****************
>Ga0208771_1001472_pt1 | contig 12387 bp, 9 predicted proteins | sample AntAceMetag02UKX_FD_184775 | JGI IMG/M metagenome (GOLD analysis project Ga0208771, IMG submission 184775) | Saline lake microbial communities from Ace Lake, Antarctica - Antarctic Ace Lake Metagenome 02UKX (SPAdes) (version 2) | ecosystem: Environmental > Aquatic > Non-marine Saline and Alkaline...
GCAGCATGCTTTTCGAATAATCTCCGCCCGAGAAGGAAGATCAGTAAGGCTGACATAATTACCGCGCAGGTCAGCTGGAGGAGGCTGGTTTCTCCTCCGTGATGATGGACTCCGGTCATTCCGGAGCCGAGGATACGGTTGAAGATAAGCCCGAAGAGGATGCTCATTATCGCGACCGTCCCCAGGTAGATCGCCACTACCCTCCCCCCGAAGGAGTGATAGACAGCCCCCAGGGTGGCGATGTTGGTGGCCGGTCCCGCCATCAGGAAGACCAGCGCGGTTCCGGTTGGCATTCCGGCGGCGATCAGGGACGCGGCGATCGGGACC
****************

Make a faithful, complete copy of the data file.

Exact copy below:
>Ga0208771_1001472_pt1 | contig 12387 bp, 9 predicted proteins | sample AntAceMetag02UKX_FD_184775 | JGI IMG/M metagenome (GOLD analysis project Ga0208771, IMG submission 184775) | Saline lake microbial communities from Ace Lake, Antarctica - Antarctic Ace Lake Metagenome 02UKX (SPAdes) (version 2) | ecosystem: Environmental > Aquatic > Non-marine Saline and Alkaline...
GCAGCATGCTTTTCGAATAATCTCCGCCCGAGAAGGAAGATCAGTAAGGCTGACATAATTACCGCGCAGGTCAGCTGGAGGAGGCTGGTTTCTCCTCCGTGATGATGGACTCCGGTCATTCCGGAGCCGAGGATACGGTTGAAGATAAGCCCGAAGAGGATGCTCATTATCGCGACCGTCCCCAGGTAGATCGCCACTACCCTCCCCCCGAAGGAGTGATAGACAGCCCCCAGGGTGGCGATGTTGGTGGCCGGTCCCGCCATCAGGAAGACCAGCGCGGTTCCGGTTGGCATTCCGGCGGCGATCAGGGACGCGGCGATCGGGACC